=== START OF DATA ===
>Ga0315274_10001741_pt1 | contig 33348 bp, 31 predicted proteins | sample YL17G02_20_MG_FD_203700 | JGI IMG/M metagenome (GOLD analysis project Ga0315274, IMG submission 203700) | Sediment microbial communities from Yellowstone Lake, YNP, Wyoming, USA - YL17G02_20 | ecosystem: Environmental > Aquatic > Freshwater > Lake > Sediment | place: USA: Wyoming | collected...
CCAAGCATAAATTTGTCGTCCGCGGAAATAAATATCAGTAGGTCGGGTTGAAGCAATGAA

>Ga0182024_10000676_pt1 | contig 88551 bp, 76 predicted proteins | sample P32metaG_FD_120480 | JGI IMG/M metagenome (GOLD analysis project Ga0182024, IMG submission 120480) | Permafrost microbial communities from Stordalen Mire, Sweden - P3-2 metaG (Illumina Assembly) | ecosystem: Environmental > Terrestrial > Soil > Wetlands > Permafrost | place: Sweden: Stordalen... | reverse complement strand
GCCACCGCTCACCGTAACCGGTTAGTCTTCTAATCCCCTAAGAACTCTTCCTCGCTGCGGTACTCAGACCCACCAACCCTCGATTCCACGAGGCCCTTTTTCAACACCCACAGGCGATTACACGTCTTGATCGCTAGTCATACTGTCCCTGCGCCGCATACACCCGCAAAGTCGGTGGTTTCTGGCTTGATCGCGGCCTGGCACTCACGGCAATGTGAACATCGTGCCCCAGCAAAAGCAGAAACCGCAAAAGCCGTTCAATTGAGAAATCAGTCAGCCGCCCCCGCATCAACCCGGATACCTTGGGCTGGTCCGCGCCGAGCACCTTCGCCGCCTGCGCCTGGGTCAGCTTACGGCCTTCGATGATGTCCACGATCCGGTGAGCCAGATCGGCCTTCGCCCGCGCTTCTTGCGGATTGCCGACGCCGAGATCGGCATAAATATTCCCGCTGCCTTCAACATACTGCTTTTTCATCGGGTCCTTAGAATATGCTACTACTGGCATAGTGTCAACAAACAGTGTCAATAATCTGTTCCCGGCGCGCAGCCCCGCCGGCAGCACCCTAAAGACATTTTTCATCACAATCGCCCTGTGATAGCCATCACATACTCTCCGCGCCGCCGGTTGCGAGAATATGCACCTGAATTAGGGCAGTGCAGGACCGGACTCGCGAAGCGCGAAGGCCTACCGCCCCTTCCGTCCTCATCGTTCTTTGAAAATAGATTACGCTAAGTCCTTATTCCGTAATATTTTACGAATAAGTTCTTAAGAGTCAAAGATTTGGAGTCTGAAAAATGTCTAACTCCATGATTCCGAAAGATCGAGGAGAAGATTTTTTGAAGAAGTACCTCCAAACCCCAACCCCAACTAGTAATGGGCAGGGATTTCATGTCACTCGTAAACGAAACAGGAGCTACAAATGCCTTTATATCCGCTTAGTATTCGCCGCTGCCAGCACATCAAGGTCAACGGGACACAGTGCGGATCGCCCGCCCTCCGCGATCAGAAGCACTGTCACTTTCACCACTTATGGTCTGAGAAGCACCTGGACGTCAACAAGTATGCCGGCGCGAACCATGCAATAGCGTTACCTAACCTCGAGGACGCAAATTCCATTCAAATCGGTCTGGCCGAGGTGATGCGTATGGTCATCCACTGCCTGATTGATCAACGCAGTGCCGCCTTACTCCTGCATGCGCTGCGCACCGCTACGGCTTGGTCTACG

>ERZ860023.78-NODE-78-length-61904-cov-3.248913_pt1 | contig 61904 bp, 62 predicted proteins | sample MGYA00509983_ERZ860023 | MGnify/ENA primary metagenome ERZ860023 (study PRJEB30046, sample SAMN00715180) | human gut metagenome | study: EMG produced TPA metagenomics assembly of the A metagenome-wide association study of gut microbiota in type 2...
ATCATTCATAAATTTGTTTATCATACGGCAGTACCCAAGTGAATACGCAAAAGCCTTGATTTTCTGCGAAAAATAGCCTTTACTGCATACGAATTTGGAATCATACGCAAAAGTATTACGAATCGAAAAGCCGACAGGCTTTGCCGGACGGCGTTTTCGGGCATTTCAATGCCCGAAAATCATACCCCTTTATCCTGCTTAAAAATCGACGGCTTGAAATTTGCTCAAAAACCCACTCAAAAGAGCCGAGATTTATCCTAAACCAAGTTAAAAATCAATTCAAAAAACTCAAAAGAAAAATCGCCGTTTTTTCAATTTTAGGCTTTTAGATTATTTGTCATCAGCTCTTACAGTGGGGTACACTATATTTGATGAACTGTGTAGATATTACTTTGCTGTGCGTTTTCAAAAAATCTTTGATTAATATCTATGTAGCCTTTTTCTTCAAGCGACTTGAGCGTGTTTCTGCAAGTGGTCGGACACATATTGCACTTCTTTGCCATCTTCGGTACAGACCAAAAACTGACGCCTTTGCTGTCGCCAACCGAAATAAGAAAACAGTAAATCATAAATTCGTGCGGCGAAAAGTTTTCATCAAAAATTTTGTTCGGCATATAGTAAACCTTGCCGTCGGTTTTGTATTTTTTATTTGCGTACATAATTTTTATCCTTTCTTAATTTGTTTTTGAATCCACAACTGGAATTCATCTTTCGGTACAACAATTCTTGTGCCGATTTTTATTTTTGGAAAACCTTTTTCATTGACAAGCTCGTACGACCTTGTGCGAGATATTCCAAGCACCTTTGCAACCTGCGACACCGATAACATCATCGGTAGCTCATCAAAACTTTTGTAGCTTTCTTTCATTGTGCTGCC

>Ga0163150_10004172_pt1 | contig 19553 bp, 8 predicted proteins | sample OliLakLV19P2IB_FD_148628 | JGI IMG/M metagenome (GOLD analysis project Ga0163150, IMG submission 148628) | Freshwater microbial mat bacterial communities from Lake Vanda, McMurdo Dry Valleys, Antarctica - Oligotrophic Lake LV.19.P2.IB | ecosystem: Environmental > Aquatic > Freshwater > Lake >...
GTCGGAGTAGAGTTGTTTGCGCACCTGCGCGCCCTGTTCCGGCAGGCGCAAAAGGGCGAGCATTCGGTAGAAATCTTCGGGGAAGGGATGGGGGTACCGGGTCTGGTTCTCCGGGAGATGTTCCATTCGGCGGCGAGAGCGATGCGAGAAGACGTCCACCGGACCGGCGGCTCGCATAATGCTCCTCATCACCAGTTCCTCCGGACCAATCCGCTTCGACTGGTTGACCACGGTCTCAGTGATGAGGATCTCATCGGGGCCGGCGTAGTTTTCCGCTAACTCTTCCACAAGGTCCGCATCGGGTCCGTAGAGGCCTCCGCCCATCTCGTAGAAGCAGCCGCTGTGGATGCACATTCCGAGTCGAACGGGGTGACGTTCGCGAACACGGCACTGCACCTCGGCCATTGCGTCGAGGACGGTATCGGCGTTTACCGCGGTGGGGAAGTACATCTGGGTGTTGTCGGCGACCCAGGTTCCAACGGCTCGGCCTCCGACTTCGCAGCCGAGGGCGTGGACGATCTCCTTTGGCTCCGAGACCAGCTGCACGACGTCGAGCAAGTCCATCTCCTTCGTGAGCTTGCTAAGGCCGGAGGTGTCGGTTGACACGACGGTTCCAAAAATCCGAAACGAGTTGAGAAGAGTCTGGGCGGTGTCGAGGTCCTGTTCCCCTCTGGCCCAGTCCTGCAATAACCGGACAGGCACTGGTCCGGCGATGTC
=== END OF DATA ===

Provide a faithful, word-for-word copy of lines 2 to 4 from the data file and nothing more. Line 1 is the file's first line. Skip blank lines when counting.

CCAAGCATAAATTTGTCGTCCGCGGAAATAAATATCAGTAGGTCGGGTTGAAGCAATGAA

>Ga0182024_10000676_pt1 | contig 88551 bp, 76 predicted proteins | sample P32metaG_FD_120480 | JGI IMG/M metagenome (GOLD analysis project Ga0182024, IMG submission 120480) | Permafrost microbial communities from Stordalen Mire, Sweden - P3-2 metaG (Illumina Assembly) | ecosystem: Environmental > Terrestrial > Soil > Wetlands > Permafrost | place: Sweden: Stordalen... | reverse complement strand
GCCACCGCTCACCGTAACCGGTTAGTCTTCTAATCCCCTAAGAACTCTTCCTCGCTGCGGTACTCAGACCCACCAACCCTCGATTCCACGAGGCCCTTTTTCAACACCCACAGGCGATTACACGTCTTGATCGCTAGTCATACTGTCCCTGCGCCGCATACACCCGCAAAGTCGGTGGTTTCTGGCTTGATCGCGGCCTGGCACTCACGGCAATGTGAACATCGTGCCCCAGCAAAAGCAGAAACCGCAAAAGCCGTTCAATTGAGAAATCAGTCAGCCGCCCCCGCATCAACCCGGATACCTTGGGCTGGTCCGCGCCGAGCACCTTCGCCGCCTGCGCCTGGGTCAGCTTACGGCCTTCGATGATGTCCACGATCCGGTGAGCCAGATCGGCCTTCGCCCGCGCTTCTTGCGGATTGCCGACGCCGAGATCGGCATAAATATTCCCGCTGCCTTCAACATACTGCTTTTTCATCGGGTCCTTAGAATATGCTACTACTGGCATAGTGTCAACAAACAGTGTCAATAATCTGTTCCCGGCGCGCAGCCCCGCCGGCAGCACCCTAAAGACATTTTTCATCACAATCGCCCTGTGATAGCCATCACATACTCTCCGCGCCGCCGGTTGCGAGAATATGCACCTGAATTAGGGCAGTGCAGGACCGGACTCGCGAAGCGCGAAGGCCTACCGCCCCTTCCGTCCTCATCGTTCTTTGAAAATAGATTACGCTAAGTCCTTATTCCGTAATATTTTACGAATAAGTTCTTAAGAGTCAAAGATTTGGAGTCTGAAAAATGTCTAACTCCATGATTCCGAAAGATCGAGGAGAAGATTTTTTGAAGAAGTACCTCCAAACCCCAACCCCAACTAGTAATGGGCAGGGATTTCATGTCACTCGTAAACGAAACAGGAGCTACAAATGCCTTTATATCCGCTTAGTATTCGCCGCTGCCAGCACATCAAGGTCAACGGGACACAGTGCGGATCGCCCGCCCTCCGCGATCAGAAGCACTGTCACTTTCACCACTTATGGTCTGAGAAGCACCTGGACGTCAACAAGTATGCCGGCGCGAACCATGCAATAGCGTTACCTAACCTCGAGGACGCAAATTCCATTCAAATCGGTCTGGCCGAGGTGATGCGTATGGTCATCCACTGCCTGATTGATCAACGCAGTGCCGCCTTACTCCTGCATGCGCTGCGCACCGCTACGGCTTGGTCTACG